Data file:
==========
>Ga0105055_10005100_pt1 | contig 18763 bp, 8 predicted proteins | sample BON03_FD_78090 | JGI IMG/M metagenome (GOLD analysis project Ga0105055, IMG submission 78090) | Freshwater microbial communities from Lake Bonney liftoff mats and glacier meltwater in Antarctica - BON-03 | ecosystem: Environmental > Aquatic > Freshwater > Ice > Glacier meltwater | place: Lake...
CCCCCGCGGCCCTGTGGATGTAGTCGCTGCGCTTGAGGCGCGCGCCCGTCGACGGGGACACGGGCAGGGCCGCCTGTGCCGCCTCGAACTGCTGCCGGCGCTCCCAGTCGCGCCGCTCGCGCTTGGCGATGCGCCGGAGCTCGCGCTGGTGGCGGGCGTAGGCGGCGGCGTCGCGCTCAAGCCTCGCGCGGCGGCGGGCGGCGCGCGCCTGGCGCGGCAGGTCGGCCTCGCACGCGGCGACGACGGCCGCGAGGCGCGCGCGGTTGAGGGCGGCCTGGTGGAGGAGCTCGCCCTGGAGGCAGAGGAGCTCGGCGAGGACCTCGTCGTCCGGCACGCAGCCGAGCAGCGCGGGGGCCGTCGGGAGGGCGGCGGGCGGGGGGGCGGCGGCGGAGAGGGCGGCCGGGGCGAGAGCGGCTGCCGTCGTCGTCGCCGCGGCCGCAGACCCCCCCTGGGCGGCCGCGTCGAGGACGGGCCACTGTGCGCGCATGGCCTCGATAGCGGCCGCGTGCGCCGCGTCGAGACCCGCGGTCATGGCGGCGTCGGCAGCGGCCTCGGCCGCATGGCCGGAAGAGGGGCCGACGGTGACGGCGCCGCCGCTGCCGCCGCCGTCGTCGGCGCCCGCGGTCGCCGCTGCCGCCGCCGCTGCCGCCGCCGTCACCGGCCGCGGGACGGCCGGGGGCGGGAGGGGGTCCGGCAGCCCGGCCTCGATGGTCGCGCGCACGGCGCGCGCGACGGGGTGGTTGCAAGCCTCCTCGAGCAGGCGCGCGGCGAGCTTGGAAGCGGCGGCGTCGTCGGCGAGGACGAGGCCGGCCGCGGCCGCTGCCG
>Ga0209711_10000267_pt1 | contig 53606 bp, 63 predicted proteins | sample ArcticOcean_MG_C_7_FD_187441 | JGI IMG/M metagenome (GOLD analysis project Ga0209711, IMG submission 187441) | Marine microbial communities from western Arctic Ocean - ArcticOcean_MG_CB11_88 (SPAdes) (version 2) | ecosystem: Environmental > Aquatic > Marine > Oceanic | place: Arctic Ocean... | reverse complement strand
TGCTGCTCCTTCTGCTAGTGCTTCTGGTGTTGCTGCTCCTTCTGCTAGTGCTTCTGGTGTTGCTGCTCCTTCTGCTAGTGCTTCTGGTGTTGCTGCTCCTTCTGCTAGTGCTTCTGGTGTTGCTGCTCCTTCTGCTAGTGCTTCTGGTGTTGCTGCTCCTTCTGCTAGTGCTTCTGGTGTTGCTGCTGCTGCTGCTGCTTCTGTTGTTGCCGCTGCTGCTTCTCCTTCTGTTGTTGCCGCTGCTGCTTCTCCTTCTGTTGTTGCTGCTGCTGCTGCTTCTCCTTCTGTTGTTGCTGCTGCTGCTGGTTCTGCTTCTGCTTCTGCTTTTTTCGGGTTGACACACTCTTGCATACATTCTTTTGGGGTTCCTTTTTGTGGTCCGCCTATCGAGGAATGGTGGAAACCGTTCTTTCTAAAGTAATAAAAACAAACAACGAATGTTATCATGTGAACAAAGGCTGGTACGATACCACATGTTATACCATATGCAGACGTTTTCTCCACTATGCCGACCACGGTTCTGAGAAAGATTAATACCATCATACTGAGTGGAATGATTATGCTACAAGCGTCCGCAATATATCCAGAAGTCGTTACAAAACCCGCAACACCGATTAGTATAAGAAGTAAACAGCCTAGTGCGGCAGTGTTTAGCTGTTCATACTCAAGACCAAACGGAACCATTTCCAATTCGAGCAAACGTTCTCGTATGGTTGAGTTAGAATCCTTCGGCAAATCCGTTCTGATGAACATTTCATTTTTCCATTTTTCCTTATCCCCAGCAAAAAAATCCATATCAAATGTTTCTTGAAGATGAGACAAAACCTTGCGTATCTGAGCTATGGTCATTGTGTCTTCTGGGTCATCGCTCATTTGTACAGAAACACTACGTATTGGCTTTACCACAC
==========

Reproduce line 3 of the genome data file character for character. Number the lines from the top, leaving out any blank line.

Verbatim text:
>Ga0209711_10000267_pt1 | contig 53606 bp, 63 predicted proteins | sample ArcticOcean_MG_C_7_FD_187441 | JGI IMG/M metagenome (GOLD analysis project Ga0209711, IMG submission 187441) | Marine microbial communities from western Arctic Ocean - ArcticOcean_MG_CB11_88 (SPAdes) (version 2) | ecosystem: Environmental > Aquatic > Marine > Oceanic | place: Arctic Ocean... | reverse complement strand